How reality could imitate representation
I had a whale of a time watching Extraordinary Attorney Woo. Those who have watched this popular South Korean drama portraying a young autistic lawyer must have noticed my wordplay on "whale." The central character of the drama, who has Autism Spectrum Disorder (ASD), has an obsession with whales. Although she has never seen mammals in her real life and abhors the idea of seeing the animals in an aquarium, she constantly equates her situation with the deep-sea species. Woo's affinity with the mammal is further accentuated by her eating habit which includes kimbap – seaweed-wrapped rice rolls. Every day, her father packs her lunch of perfectly sliced rolls, knowing that it is important for his daughter to have food where all the ingredients are visible.
I got hooked on the series after watching the first episode primarily because of the father-daughter bonding. My daughter, who has grown up to be a fine young woman pursuing her career overseas, has had an obsession with sharks ever since she watched Jaws as a child, and prefers eating only chicken curry, rice and daal. Somehow, the series struck a paternal chord in me as I allowed myself to be educated on developmental disabilities that are often considered taboo in our society. There have been many occasions when I turned away from movies or texts dealing with a mental disorder as they made me uncomfortable. I am not unique in my denial of learning about autism.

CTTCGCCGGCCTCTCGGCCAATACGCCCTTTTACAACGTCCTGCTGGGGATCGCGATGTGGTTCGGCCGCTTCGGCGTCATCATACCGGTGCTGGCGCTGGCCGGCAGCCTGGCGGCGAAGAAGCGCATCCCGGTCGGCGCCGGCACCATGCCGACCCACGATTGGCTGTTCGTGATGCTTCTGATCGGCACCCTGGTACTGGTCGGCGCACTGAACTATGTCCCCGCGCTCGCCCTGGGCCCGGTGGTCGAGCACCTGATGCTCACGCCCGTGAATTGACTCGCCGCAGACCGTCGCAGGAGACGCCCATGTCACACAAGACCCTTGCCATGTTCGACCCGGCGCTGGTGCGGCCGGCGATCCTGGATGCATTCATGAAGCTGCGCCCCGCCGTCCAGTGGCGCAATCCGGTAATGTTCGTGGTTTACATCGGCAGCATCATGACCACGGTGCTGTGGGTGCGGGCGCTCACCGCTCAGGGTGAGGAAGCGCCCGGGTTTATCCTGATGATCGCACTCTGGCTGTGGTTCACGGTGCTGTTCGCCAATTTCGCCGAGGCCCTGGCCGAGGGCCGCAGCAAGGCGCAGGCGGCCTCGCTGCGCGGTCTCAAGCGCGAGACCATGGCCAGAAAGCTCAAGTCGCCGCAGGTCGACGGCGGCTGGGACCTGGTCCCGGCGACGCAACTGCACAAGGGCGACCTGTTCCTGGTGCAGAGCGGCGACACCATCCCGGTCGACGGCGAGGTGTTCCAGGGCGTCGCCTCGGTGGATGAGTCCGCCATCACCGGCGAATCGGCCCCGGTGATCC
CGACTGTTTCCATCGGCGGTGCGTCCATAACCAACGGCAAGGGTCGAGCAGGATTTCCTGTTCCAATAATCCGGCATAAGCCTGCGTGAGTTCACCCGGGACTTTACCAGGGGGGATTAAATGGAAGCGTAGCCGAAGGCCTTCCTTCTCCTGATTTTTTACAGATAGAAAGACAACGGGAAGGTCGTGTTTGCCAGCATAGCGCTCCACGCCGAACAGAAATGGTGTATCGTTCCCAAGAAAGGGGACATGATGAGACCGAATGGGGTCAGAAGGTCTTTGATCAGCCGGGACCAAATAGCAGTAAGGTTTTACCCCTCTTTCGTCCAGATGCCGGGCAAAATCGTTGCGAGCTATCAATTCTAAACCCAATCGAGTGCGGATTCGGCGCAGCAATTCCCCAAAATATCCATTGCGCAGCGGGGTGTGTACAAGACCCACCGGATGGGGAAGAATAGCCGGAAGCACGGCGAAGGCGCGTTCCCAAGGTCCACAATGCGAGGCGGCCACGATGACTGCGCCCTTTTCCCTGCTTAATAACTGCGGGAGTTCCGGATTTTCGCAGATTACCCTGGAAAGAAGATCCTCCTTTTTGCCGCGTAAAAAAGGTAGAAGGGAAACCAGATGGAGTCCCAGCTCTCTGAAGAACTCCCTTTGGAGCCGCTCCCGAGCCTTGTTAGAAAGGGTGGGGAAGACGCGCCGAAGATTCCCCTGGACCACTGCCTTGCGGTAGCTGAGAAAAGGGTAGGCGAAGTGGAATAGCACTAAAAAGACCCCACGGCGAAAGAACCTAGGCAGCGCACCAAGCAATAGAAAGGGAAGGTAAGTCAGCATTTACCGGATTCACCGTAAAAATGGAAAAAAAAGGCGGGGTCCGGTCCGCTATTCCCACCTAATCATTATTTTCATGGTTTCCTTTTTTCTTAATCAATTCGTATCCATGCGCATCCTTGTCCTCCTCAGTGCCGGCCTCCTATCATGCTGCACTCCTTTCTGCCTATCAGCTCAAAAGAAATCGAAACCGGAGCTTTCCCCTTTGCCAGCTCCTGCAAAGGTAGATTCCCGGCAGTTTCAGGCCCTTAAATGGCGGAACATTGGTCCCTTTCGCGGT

We hear of the struggles that our friends, relatives or colleagues are facing, only to indulge in customary pep talks or to shy away from the topic. We breathe a sigh of relief, thanking our luck for not having to go through the terrible troubles of paying for extra care or finding special schools for our children. The K-drama puts a human face to the disorder and highlights an important message: individuals with ASD are not necessarily incompetent and incapable of communicating. Often, they develop special characteristics and are misunderstood by the people who surround them. The signs of disorder in children with ASD become visible when they start talking. However, the extraordinary characteristics of some of these individuals can be nurtured through timely interventions and familial care. Like Woo, they can be prepared for life by making significant contributions to society.
Attorney Woo's extraordinary memorising skills and photographic memory help her to attend the prestigious Seoul National University and attain a perfect score in her bar examinations. Due to the taboo that persists in South Korea, she finds it difficult to get a job with her communicative disorder. An owner of a leading law firm has a vested interest in giving Woo the necessary opportunity to prove herself in the professional field. The drama of political intrigues and unquenched romance humanises ASD and draws attention to a cause that otherwise would have been met with ignorance and indifference.